While more open economies appear to show higher rates of economic expansion, growth tends to minimize this effect by negatively influencing the extent to which countries are free to trade with others.
Countries with more economic freedom attract more investment and achieve greater productivity from their resources. As a result, they grow more rapidly and achieve higher income levels.
Does economic freedom lead or lag economic growth? evidence from Bangladesh
In contrast, countries stagnate when their institutions stifle trade and erode the incentive to engage in productive activities. Provision of institutions supportive of economic freedom is the key to the growth process. Countries with low initial levels of income, in particular, are able to grow rapidly and move up the income ladder when their policies are supportive of economic freedom. The results reported above are very supportive of the proposition that economic freedom enhances growth both via increasing total factor productivity and via enhancing capital accumulation.
We expect this finding to be neither surprising nor controversial.
- The relationship between economic freedom, political freedom and economic growth
What we consider to be the primary contribution of this paper to the literature is the identification of the sub-components of economic freedom which are shown to be statistically significantly correlated with growth. These are i small government consumption, ii low transfer and subsidies, iii public sector responding for a low share of total investments, iv independent judiciary, v impartial and reliable courts, vi protected intellectual property, vii no military interference in the political process, viii money growth kept close to real GDP growth, ix low standard inflation variability in the last five years x low recent inflation levels, xi small and clear trade barriers, xii official exchange rate near black-market rate, xiii less regulated credit market and xiv less regulated business markets.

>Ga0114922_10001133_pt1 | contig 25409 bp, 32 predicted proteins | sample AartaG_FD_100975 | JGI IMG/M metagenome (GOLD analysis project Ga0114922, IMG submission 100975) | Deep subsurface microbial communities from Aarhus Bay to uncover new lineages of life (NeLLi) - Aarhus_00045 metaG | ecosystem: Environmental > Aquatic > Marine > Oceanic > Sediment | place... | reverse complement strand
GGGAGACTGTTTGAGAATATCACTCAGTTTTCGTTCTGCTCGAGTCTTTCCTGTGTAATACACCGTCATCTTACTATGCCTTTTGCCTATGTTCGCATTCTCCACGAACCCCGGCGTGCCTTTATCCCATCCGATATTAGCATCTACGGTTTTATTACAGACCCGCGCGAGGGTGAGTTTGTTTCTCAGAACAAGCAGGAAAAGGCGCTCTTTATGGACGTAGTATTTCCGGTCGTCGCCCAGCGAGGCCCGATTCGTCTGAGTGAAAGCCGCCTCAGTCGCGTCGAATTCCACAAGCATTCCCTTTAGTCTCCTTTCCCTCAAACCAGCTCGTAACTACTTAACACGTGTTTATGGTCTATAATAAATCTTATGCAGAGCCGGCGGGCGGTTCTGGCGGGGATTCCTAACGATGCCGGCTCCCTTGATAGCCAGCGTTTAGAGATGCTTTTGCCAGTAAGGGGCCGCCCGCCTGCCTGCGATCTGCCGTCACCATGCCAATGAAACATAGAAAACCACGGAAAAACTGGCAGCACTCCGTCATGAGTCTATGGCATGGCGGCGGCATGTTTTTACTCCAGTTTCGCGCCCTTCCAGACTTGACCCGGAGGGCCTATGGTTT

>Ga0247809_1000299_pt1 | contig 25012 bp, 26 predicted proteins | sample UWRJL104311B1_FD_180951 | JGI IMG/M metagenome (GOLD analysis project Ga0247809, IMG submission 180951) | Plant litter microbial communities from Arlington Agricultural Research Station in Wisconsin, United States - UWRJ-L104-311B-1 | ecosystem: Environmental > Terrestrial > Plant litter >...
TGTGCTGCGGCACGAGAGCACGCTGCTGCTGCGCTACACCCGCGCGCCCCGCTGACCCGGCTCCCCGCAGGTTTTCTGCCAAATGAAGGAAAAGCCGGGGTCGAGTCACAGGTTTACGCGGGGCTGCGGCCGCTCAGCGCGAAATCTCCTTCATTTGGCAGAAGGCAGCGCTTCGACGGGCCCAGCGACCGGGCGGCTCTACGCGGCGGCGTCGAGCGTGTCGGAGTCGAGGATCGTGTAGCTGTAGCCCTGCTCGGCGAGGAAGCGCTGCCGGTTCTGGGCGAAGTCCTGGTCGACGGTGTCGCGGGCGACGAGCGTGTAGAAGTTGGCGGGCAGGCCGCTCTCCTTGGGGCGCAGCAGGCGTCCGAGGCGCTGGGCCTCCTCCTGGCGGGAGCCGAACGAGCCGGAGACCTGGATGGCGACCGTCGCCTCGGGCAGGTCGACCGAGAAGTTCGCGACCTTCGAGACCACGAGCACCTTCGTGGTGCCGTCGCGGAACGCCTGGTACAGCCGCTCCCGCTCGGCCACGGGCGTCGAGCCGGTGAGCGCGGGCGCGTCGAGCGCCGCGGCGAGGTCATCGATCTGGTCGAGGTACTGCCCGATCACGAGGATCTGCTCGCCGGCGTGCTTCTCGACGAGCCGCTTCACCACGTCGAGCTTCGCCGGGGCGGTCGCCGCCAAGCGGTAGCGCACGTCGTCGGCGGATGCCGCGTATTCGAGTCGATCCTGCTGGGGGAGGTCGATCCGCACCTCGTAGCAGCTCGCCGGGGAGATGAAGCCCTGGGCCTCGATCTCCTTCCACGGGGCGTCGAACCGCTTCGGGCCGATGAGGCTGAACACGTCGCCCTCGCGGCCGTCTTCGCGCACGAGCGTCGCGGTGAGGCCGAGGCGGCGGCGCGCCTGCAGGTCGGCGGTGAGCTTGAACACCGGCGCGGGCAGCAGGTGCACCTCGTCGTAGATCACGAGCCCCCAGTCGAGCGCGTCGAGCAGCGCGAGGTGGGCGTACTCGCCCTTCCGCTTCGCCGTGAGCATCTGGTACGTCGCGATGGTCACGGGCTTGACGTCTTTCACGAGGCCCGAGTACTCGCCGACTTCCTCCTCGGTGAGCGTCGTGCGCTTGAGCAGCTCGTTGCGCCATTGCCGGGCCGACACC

We believe these findings are more useful than results which rely on aggregate or composite indices of economic freedom. While earlier research has shown economic freedom "as a whole" to be statistically significantly correlated with growth, our results show that this may be due to the effects of only some of the underlying components of economic freedom.
An additional benefit of our analysis is that it can be used to offer more specific policy suggestions. Instead of much of the existing literature's vague recommendation of "enhancing economic freedom," our results have identified particular elements, cultivation of which is likely to promote capital accumulation and growth. Still, however, a number of unresolved questions remain. For example, we are surprised that some of the variables such as the marginal tax rate and foreign capital control were not statistically significant.
We suspect that this may reflect lack of identification power rather than the absence of an economic effect, but future research is necessary to address these questions more appropriately. Components of economic freedom and growth: Journal of Developing Areas 32, p. Economic freedom and equality: Income, growth, and economic freedom.
Economic freedom and the quality of life. Constitutional Political Economy, 10, p.